Oliver Mangan: The two Irish economies of the Covid-19 crisis puts focus on budget in October              

Irish GDP fell by 6.1% in quarter two following a decline of 2.1% in the first quarter
Oliver Mangan: The two Irish economies of the Covid-19 crisis puts focus on budget in October              

The focus is now on Finance Minister Paschal Donohoe's budget next month. File picture: Brian Lawless/PA

Irish GDP had been widely forecast to fall by between 7% and 10% this year, broadly in line with the eurozone and UK. However, the recent Irish national accounts data for the second quarter of the year, when much of the economy was in lockdown, point to a much smaller decline. This is largely due to the continuing strength of exports, most notably in the pharma sector and computer services.

Irish GDP fell by 6.1% in quarter two following a decline of 2.1% in the first quarter. Thus, the economy entered recession. However, this 6.1% contraction is much smaller than the declines of 11.8% and 20.4% recorded in the eurozone and UK for the same quarter. The smaller Irish fall is a surprise given the extent and duration of the lockdown in Ireland during the second quarter.

The domestic economy, though, as measured by modified final domestic demand, contracted by a sharp 16.4% in the second quarter, which included declines of 20% in consumer spending and 28% in domestic fixed investment. Another indication of the scale of contraction in activity in the quarter was the 22% fall in average hours worked compared to last year.

On the other hand, though, the value of pharma exports rose by 28% year-on-year in the January to June period, while exports of computer services were up by 10%. Exports in most other sectors held up relatively well, with the notable exception of tourism, travel, and transport. Overall, the data highlighted the dual nature of the Irish economy, with markedly different performances by the export and domestic sectors.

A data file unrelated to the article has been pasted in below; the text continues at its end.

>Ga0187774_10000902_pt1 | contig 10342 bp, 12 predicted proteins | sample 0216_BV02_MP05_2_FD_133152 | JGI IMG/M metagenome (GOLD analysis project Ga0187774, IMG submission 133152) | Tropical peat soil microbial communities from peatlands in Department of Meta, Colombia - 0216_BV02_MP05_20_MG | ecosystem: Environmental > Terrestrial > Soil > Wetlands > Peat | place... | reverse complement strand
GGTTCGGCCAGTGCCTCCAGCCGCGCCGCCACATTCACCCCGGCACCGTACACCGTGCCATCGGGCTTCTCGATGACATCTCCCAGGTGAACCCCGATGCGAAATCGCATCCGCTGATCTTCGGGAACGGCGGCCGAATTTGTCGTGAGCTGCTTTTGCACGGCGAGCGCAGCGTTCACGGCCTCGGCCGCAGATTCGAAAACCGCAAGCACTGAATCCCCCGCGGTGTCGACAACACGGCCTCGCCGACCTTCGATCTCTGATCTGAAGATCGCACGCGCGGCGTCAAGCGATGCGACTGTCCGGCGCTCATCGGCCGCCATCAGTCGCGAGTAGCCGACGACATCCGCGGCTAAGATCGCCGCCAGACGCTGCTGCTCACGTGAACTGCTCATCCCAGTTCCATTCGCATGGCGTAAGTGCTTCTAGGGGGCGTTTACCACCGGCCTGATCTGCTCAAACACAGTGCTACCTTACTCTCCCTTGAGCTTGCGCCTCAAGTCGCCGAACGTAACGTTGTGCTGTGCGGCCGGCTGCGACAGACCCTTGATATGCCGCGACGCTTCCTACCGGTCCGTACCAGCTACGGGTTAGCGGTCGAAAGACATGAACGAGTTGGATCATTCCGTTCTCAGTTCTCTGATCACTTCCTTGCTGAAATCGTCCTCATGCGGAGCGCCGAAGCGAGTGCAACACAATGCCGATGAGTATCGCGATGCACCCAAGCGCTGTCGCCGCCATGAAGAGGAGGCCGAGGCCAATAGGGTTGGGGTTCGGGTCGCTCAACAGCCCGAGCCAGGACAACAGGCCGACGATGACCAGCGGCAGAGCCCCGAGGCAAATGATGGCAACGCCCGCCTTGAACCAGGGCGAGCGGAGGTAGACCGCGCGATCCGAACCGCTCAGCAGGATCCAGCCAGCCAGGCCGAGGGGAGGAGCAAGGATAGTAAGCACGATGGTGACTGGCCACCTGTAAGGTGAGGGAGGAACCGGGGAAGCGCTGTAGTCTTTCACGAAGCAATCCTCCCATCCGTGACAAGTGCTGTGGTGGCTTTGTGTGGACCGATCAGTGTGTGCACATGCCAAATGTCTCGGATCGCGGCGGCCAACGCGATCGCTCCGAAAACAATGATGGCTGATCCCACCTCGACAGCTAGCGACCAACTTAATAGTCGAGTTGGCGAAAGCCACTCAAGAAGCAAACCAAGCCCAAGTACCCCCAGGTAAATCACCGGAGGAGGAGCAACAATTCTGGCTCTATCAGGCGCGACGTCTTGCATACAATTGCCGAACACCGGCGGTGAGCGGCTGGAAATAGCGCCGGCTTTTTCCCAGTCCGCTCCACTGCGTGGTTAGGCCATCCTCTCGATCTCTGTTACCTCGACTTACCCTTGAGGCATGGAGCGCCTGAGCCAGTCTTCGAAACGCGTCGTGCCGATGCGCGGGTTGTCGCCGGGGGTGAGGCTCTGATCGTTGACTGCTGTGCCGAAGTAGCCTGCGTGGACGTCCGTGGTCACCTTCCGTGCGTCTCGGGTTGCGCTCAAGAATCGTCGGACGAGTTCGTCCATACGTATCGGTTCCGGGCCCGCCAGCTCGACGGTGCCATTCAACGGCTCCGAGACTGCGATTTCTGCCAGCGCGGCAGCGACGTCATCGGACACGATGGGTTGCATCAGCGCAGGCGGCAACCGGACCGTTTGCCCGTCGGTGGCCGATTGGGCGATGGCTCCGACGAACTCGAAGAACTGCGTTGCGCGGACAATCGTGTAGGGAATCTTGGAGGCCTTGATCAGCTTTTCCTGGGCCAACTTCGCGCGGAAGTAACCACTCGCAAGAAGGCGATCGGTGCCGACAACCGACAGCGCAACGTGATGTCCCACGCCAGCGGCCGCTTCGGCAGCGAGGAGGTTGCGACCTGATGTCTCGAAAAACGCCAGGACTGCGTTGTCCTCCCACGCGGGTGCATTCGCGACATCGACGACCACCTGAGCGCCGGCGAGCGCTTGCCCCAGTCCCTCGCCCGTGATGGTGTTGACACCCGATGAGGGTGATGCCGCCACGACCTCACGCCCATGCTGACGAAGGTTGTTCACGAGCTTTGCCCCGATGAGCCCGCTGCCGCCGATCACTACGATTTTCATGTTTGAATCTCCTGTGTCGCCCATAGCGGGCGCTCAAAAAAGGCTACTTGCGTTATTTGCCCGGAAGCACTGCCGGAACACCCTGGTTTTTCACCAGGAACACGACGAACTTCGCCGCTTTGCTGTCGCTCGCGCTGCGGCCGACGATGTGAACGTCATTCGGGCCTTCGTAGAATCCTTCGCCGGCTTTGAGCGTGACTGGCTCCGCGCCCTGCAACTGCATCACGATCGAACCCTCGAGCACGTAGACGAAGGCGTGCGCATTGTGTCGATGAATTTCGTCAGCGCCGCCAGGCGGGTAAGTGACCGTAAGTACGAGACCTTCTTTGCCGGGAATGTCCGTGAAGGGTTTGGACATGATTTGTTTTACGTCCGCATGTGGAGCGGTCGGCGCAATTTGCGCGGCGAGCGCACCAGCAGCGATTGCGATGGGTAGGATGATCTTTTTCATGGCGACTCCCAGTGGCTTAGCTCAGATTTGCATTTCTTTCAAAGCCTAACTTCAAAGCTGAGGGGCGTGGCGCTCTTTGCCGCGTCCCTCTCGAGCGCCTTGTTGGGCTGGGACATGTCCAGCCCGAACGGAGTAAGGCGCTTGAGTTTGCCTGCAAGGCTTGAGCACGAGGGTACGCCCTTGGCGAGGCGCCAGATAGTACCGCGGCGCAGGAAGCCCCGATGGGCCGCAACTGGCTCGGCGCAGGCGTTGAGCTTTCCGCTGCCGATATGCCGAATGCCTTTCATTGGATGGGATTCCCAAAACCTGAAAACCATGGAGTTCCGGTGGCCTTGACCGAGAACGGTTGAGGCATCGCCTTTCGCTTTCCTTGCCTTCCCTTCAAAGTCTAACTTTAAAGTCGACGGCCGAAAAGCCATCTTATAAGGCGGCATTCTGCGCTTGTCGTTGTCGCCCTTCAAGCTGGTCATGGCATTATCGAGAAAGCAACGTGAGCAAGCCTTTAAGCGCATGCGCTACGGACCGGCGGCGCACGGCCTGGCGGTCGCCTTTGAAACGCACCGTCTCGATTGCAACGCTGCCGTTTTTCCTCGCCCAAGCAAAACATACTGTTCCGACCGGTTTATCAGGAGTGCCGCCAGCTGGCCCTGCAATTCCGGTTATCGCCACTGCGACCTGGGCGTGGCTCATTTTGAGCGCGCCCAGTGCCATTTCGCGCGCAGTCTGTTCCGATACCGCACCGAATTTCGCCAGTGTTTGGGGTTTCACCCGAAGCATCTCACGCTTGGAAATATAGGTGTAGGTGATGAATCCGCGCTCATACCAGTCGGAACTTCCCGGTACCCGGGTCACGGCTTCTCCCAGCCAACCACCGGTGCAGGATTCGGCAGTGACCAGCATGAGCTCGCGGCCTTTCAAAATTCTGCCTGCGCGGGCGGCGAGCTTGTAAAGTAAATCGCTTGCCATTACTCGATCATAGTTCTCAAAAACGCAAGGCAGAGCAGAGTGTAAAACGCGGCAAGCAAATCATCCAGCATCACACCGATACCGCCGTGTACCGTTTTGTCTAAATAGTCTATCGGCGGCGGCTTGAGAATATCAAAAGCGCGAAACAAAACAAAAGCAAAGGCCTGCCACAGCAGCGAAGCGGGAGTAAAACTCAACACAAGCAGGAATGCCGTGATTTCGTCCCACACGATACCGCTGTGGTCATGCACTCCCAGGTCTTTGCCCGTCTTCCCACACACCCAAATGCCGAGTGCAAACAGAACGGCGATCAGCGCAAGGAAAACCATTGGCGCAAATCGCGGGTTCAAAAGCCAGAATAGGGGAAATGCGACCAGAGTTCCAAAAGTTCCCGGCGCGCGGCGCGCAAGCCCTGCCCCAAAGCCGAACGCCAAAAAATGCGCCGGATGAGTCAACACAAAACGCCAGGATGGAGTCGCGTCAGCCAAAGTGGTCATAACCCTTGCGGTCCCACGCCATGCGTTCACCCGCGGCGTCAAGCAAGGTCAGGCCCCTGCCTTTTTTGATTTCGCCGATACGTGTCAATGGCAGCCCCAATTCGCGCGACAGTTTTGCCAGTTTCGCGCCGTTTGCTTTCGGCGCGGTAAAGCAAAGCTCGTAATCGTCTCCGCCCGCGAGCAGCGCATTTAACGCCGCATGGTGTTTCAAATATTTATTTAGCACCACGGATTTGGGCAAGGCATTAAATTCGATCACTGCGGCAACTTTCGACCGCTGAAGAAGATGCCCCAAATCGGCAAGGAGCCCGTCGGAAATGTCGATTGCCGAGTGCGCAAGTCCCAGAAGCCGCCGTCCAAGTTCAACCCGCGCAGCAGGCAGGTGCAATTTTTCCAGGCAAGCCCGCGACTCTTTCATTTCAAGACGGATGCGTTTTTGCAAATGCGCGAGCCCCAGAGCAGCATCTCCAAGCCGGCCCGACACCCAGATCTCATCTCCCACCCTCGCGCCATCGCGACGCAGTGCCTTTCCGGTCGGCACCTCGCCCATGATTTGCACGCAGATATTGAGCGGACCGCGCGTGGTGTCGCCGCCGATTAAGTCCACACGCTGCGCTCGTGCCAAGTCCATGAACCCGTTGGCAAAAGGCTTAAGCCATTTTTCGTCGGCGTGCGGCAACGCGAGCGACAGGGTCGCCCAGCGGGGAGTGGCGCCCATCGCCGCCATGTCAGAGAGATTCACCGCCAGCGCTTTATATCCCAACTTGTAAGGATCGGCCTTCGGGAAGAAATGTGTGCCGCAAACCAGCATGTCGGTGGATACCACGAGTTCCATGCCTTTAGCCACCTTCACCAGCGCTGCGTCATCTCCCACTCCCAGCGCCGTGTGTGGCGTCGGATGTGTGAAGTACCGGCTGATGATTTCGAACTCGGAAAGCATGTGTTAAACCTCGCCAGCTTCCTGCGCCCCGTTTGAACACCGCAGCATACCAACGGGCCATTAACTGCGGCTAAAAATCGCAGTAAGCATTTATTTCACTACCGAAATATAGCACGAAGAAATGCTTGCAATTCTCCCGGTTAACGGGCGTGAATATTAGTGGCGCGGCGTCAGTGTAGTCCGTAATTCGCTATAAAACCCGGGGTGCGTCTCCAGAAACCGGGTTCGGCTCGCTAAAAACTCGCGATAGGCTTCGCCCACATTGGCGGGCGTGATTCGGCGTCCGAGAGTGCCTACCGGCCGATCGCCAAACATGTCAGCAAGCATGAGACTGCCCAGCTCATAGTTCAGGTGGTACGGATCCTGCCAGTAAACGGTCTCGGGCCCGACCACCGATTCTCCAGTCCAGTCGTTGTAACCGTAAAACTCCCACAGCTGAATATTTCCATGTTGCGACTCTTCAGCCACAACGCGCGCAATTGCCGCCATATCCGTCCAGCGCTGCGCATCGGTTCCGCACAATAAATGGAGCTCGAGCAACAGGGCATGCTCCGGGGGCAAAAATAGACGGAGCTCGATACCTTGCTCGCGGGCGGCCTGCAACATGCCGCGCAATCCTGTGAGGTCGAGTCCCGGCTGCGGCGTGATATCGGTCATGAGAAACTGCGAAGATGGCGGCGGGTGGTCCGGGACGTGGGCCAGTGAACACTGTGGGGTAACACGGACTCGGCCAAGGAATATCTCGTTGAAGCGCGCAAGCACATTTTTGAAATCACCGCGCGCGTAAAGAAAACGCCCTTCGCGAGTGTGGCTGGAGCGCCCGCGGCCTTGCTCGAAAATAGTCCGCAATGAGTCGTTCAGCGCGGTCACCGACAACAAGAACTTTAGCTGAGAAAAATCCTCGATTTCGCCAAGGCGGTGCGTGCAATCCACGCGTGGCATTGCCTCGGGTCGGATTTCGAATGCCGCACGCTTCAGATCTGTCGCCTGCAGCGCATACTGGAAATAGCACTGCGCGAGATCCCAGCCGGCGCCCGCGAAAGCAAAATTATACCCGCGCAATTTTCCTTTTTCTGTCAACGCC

The fall in Irish GDP in 2020 as a whole is now likely to be quite moderate. Growth will rebound in the second half of the year. Indeed, the domestic economy started to recover over the summer months. Core retail sales in July had already rebounded to above their pre-Covid-19 levels and were up by 20% on quarter two and 6% higher than a year earlier.

Meanwhile, exports seem likely to continue to perform relatively well in the second half of the year, given the favourable product mix. Lower royalty payments on intellectual property rights are also boosting net trade.

In terms of other indicators, tax receipts are holding up better than expected. They were down by just 2.3% to the end of August, helped by the strength of corporation taxes and to a lesser extent, income tax receipts.

Meantime, there has also been a sharp decline in the Covid-19-adjusted unemployment rate from a peak of 29% in April to 15.4% by August. 

The housing market also seems to be weathering the economic downturn, with output picking up again and prices holding firm.  

Nonetheless, the economy has undergone a deep shock and will take quite some time to fully recover, especially on the domestic side. Sectors like hospitality and travel continue to be very badly impacted by social distancing measures. There also remains considerable uncertainty about the economic outlook, both here and abroad, given the persistence of the coronavirus.

The uncertainty and risks are reflected in continuing low levels of consumer confidence. It is also seen in an ongoing strong rise in private sector savings which has been evident since the crisis hit in March, including household savings. Finally, Brexit will pose a major challenge to the economy next year, especially if the EU and UK fail to agree a free trade deal.

Thus, it is important that both fiscal and monetary policy remain supportive of activity, with the focus now on next month’s budget.  

Oliver Mangan is chief economist at AIB

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